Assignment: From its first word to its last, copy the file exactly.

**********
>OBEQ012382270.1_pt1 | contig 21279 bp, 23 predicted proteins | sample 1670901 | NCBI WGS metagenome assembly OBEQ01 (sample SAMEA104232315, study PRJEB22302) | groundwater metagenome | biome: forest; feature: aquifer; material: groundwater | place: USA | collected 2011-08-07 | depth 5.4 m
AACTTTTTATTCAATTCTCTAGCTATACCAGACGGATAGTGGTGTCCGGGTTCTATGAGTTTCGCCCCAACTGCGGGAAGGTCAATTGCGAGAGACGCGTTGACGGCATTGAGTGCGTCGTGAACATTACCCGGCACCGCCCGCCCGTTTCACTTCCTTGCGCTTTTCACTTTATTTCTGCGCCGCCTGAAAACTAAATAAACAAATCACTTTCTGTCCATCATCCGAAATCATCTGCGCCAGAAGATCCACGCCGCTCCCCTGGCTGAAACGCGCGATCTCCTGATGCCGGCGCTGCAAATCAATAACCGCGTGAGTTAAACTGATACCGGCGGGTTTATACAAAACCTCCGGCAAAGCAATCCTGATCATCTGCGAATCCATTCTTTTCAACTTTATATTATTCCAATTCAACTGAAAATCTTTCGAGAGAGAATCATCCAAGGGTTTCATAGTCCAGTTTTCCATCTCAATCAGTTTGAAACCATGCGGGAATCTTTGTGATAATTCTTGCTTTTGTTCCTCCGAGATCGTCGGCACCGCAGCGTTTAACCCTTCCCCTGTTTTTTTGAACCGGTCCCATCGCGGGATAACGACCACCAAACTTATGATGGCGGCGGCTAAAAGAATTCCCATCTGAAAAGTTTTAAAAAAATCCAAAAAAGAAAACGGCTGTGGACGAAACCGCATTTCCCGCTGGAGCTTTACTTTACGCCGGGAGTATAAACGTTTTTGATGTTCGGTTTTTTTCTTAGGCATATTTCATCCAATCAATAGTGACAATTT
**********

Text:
>OBEQ012382270.1_pt1 | contig 21279 bp, 23 predicted proteins | sample 1670901 | NCBI WGS metagenome assembly OBEQ01 (sample SAMEA104232315, study PRJEB22302) | groundwater metagenome | biome: forest; feature: aquifer; material: groundwater | place: USA | collected 2011-08-07 | depth 5.4 m
AACTTTTTATTCAATTCTCTAGCTATACCAGACGGATAGTGGTGTCCGGGTTCTATGAGTTTCGCCCCAACTGCGGGAAGGTCAATTGCGAGAGACGCGTTGACGGCATTGAGTGCGTCGTGAACATTACCCGGCACCGCCCGCCCGTTTCACTTCCTTGCGCTTTTCACTTTATTTCTGCGCCGCCTGAAAACTAAATAAACAAATCACTTTCTGTCCATCATCCGAAATCATCTGCGCCAGAAGATCCACGCCGCTCCCCTGGCTGAAACGCGCGATCTCCTGATGCCGGCGCTGCAAATCAATAACCGCGTGAGTTAAACTGATACCGGCGGGTTTATACAAAACCTCCGGCAAAGCAATCCTGATCATCTGCGAATCCATTCTTTTCAACTTTATATTATTCCAATTCAACTGAAAATCTTTCGAGAGAGAATCATCCAAGGGTTTCATAGTCCAGTTTTCCATCTCAATCAGTTTGAAACCATGCGGGAATCTTTGTGATAATTCTTGCTTTTGTTCCTCCGAGATCGTCGGCACCGCAGCGTTTAACCCTTCCCCTGTTTTTTTGAACCGGTCCCATCGCGGGATAACGACCACCAAACTTATGATGGCGGCGGCTAAAAGAATTCCCATCTGAAAAGTTTTAAAAAAATCCAAAAAAGAAAACGGCTGTGGACGAAACCGCATTTCCCGCTGGAGCTTTACTTTACGCCGGGAGTATAAACGTTTTTGATGTTCGGTTTTTTTCTTAGGCATATTTCATCCAATCAATAGTGACAATTT